“But Genius is the special Gift of God!”: The Reclamation of “Natural Genius” in the Late Eighteenth-Century Verses of Ann Yearsley and James Woodhouse

Steve Van-Hagen

Research output: Chapter in Book/Report/Conference proceedingChapter

7 Downloads (Pure)

Abstract

This chapter explores and, to some degree, reconceptualises the widespread modern-day critical view that the eighteenth-century construction of the trope of “natural genius” tended to imprison the eighteenth-century laboring-class poets within limiting and undesirable cultural identities. The chapter examines works by two of the most controversial and widely discussed laboring-class poets of the late century – including “To Mr ****, an Unlettered Poet, on Genius Unimproved” and “Addressed to Ignorance, Occasioned by a Gentleman’s desiring the Author never to assume a Knowledge of the Ancients” by Ann Yearsley, and the mammoth autobiographical epic The Life and Lucubrations of Crispinus Scriblerus by James Woodhouse. It then argues that by the century’s end laboring-class poets did not hesitate to manipulate and “answer back” to the conventions of “natural genius” for their own political, religious, aesthetic and ethical ends. The chapter contends that each poet’s reclamation of “natural genius” as a positive descriptor and attribute helps us to understand their cultural, social and ideological positions at the time they wrote these works, as well as reconfiguring our ideas about how laboring-class poets interacted with and reacted to the conventions of their promotion to the reading public.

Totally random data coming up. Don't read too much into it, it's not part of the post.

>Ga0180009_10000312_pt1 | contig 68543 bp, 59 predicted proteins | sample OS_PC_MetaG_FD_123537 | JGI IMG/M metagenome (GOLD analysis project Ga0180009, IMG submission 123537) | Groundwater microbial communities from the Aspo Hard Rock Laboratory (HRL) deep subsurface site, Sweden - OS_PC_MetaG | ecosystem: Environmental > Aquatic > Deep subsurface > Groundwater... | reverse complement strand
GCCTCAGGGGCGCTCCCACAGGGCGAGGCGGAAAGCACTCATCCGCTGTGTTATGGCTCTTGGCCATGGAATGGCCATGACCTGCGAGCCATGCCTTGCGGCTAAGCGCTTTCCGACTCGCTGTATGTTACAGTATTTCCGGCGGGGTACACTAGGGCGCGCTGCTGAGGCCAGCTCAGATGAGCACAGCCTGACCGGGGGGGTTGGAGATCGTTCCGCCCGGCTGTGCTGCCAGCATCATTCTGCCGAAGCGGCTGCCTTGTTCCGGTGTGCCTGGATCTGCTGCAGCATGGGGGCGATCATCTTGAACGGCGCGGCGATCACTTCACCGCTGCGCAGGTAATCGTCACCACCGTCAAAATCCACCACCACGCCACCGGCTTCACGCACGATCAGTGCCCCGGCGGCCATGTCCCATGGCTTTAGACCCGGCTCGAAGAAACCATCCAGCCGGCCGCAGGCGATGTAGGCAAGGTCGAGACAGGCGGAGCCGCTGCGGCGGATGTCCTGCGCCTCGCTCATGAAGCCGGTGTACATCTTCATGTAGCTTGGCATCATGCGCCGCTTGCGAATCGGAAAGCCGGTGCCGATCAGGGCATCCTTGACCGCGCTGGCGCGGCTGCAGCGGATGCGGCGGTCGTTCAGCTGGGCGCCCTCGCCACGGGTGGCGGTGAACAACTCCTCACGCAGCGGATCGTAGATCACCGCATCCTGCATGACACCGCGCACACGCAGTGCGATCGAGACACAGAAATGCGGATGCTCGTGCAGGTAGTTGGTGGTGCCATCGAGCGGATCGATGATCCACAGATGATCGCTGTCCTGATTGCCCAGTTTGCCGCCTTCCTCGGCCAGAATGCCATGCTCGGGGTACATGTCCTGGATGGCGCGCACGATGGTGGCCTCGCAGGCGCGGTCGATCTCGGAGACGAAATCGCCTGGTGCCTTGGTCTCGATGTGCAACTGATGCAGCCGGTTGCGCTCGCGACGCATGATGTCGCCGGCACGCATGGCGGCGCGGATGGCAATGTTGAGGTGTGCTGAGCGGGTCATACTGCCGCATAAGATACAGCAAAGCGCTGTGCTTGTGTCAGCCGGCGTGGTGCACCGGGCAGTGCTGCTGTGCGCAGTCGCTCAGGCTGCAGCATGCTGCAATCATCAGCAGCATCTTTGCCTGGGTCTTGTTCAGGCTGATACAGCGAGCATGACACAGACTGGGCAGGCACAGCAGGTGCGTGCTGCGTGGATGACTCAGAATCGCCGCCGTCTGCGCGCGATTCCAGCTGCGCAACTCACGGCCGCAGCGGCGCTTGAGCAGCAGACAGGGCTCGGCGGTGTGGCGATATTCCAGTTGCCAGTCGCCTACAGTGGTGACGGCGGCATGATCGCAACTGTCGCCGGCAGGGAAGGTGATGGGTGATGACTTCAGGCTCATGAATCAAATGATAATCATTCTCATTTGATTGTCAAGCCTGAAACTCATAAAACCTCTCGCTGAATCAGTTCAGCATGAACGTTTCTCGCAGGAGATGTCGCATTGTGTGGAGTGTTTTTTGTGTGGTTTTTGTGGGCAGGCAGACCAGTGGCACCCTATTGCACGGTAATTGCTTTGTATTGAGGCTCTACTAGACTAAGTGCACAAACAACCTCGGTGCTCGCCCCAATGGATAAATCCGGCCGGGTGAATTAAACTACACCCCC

Original languageEnglish
Title of host publicationA History of British Working-Class Literature
EditorsJohn Goodridge, Bridget Keegan
Place of PublicationCambridge
PublisherCambridge University Press
Chapter4
Pages55-69
Number of pages15
ISBN (Print)978-1-107-19040-5
DOIs
Publication statusPublished - May 2017

Fingerprint Dive into the research topics of '“But Genius is the special Gift of God!”: The Reclamation of “Natural Genius” in the Late Eighteenth-Century Verses of Ann Yearsley and James Woodhouse'. Together they form a unique fingerprint.

  • Cite this

    Van-Hagen, S. (2017). “But Genius is the special Gift of God!”: The Reclamation of “Natural Genius” in the Late Eighteenth-Century Verses of Ann Yearsley and James Woodhouse. In J. Goodridge, & B. Keegan (Eds.), A History of British Working-Class Literature (pp. 55-69). Cambridge : Cambridge University Press. https://doi.org/10.1017/9781108105392.006